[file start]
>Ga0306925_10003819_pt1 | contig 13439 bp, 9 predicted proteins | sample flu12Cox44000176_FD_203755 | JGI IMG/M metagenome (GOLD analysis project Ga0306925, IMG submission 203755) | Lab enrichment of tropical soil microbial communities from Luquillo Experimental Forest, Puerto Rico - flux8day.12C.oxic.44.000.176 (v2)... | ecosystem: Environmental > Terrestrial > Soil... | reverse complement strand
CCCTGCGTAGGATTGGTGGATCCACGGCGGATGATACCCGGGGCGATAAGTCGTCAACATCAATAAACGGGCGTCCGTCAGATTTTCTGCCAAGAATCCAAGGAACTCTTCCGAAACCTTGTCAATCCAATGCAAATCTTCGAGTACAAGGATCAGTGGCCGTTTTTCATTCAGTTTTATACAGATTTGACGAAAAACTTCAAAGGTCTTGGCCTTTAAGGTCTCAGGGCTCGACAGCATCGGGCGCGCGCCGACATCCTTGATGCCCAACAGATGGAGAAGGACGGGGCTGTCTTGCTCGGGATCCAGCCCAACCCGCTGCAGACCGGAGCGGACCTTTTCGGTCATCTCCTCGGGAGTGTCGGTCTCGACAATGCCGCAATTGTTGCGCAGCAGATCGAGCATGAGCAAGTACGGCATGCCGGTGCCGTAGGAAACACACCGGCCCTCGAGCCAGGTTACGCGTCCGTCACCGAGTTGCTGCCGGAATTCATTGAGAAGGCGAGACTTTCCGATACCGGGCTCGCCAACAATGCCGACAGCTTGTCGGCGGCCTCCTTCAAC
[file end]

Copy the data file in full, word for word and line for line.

>Ga0306925_10003819_pt1 | contig 13439 bp, 9 predicted proteins | sample flu12Cox44000176_FD_203755 | JGI IMG/M metagenome (GOLD analysis project Ga0306925, IMG submission 203755) | Lab enrichment of tropical soil microbial communities from Luquillo Experimental Forest, Puerto Rico - flux8day.12C.oxic.44.000.176 (v2)... | ecosystem: Environmental > Terrestrial > Soil... | reverse complement strand
CCCTGCGTAGGATTGGTGGATCCACGGCGGATGATACCCGGGGCGATAAGTCGTCAACATCAATAAACGGGCGTCCGTCAGATTTTCTGCCAAGAATCCAAGGAACTCTTCCGAAACCTTGTCAATCCAATGCAAATCTTCGAGTACAAGGATCAGTGGCCGTTTTTCATTCAGTTTTATACAGATTTGACGAAAAACTTCAAAGGTCTTGGCCTTTAAGGTCTCAGGGCTCGACAGCATCGGGCGCGCGCCGACATCCTTGATGCCCAACAGATGGAGAAGGACGGGGCTGTCTTGCTCGGGATCCAGCCCAACCCGCTGCAGACCGGAGCGGACCTTTTCGGTCATCTCCTCGGGAGTGTCGGTCTCGACAATGCCGCAATTGTTGCGCAGCAGATCGAGCATGAGCAAGTACGGCATGCCGGTGCCGTAGGAAACACACCGGCCCTCGAGCCAGGTTACGCGTCCGTCACCGAGTTGCTGCCGGAATTCATTGAGAAGGCGAGACTTTCCGATACCGGGCTCGCCAACAATGCCGACAGCTTGTCGGCGGCCTCCTTCAAC